Yeah, everything we do, we’re basically just speaking on a situation I got going, or anything we’re doing right now. When we make music, we’re relating to people. They really wanna know what we’re going through, so I tell ’em listen to the music and they’ll hear it.
2X consists of authentic trap records and even dabbles in the pop lane with “Super Powers.” Are you conscious of trying to tackle different lanes? Why do you feel you have crossover success?
I just wanna feel good. Like when I made “Super Powers,” that day I just wanted to make some feel-good music. It’s catchy but different. Unless I have something on my mind I wanna get out, records are all about how I feel. Everything starts to sound the same, too, so as an artist, you have to try different things to see what works. As far as crossover success, I feel like my music and approach have always been different. Even when I first started, I put a lot of melodies to my music. People looked at me kind of crazy for that, but I knew it would set me apart from everything.
Does the notion of being just a drill rapper from Chicago even apply at this point in your early career? Safe to say the mission has always been to reach every avenue in music?
That’s where I came from and that’s what I know, but at the same time, I wanna be big with it. I wanna go beyond just the drill music. Of course I always am going to talk for and be a part of the streets. That’s me. That’s what I know.
Let’s go a different direction and talk about Chicago. How accurate is the violent depiction of your hometown? Having that status that you do, do you feel a sense of responsibility to at least attempt to make change?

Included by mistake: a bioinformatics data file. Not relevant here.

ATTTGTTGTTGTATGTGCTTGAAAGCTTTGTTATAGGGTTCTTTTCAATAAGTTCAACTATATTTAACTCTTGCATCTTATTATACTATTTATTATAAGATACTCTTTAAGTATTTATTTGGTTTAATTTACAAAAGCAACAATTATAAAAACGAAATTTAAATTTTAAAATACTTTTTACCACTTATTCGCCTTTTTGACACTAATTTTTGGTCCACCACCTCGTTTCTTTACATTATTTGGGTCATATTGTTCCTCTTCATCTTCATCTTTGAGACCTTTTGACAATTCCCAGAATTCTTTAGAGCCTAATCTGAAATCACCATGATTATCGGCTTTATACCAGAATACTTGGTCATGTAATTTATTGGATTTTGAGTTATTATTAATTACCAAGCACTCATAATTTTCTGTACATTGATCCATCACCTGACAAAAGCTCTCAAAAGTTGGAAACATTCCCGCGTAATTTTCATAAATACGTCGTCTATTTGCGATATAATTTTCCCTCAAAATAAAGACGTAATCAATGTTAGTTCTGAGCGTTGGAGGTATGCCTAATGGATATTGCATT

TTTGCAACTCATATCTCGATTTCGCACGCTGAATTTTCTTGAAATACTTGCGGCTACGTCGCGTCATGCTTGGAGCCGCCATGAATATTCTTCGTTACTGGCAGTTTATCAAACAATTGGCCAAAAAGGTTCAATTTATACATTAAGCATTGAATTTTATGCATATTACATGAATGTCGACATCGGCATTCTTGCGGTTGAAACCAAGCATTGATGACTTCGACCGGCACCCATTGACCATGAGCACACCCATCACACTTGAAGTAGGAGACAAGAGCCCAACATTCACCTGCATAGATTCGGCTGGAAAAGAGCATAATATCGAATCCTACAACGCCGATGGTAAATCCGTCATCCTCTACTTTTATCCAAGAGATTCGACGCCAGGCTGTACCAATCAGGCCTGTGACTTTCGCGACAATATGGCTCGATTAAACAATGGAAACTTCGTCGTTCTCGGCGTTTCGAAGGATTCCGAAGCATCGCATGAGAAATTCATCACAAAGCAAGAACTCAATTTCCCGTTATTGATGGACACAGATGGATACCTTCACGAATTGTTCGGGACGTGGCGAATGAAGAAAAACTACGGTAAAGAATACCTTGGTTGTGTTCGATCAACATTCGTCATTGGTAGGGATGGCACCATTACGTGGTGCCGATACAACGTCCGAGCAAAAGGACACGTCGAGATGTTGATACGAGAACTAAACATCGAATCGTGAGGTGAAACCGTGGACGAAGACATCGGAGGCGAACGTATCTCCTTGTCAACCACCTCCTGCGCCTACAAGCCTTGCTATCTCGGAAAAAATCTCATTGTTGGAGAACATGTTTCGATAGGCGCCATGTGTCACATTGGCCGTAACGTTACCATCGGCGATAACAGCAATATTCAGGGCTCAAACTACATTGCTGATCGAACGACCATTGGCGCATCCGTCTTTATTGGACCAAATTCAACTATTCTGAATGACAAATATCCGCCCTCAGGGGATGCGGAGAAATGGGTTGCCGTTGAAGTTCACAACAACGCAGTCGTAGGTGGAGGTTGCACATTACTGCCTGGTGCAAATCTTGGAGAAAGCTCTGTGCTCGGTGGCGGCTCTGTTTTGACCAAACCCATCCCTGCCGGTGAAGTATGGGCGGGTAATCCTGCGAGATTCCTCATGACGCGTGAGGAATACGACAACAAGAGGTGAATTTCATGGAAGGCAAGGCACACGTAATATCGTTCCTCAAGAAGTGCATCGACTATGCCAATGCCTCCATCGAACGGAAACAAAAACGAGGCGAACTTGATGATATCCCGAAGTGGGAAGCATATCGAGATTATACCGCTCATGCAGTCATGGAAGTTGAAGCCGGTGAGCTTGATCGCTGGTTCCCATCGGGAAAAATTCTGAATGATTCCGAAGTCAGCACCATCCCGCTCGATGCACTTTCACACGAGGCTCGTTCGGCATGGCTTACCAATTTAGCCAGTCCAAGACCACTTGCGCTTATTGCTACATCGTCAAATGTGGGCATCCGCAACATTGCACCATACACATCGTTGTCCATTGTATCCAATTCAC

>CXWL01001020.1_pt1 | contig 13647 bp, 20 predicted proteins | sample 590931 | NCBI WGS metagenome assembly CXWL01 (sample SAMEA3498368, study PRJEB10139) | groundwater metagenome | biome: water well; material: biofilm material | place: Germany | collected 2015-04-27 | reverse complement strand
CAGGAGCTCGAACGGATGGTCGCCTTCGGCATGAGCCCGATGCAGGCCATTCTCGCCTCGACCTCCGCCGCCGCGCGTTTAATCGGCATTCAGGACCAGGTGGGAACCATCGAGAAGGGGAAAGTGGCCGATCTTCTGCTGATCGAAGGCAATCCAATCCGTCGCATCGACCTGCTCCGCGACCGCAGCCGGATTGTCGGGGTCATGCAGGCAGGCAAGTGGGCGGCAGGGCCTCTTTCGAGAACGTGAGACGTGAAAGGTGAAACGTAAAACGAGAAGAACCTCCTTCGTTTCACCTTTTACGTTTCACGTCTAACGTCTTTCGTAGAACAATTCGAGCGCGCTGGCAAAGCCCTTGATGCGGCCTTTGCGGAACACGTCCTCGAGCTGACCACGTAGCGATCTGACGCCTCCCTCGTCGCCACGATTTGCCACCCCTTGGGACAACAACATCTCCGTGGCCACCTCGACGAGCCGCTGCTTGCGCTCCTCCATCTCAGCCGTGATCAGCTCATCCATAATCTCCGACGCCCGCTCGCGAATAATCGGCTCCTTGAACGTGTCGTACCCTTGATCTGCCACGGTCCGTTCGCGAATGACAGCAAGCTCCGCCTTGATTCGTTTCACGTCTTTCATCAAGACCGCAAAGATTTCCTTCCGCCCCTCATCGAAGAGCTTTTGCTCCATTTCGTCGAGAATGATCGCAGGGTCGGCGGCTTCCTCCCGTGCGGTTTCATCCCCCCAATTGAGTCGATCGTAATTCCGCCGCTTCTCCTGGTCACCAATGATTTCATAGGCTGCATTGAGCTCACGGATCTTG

It’s actually bad, man. When I speak on it, I’m not happy to say it, but it’s violent. It’s crazy. I hope and wish for it to get better, and we’re gonna do all we can to slow it down, you know? The violence probably won’t ever stop, but we’re gonna slow it down. I’m with it; I know other rappers from Chicago are with it, we all with it. Anybody with a voice has a responsibility anyway. So I want to put my voice to use.
What’s the mission as far as expanding OTF?
I’m just trying to be smart with every move. Whether it be artists, fashion brands or whatever, I just want to be smart with it.
What does this album capture and embody that Remember My Name didn’t? And with this being your sophomore album, are you concerned about the slump that some artists fear?
There were just a lot of people around with different ideas on Remember My Name. It was really half me and half outside input. This album is all me. I keep saying it, but the album is just more fun. Instead of being so serious and listening to other people’s ideas, I made it about myself and what I care about. I was just worried about how the first album would be; now I put my own creativity and my team’s thoughts into this album. Sophomore slump? I ain’t worried about none of that. [Laughs] If you make good music and stand what you stand for, you don’t have to worry about none of that.
Obviously, you’re going to let it run its course, but any future plays already in the works?
Just focusing on touring and collab-ing with other artists. Really getting back to the basics. Keeping my head above water and relevant. Just always being in the mix.
RESPECT. Founder: Jonathan Rheingold
Photographer: Trevor Sage-EL
Senior Editor: Jasmina Cuevas
Writer: Jake Mayo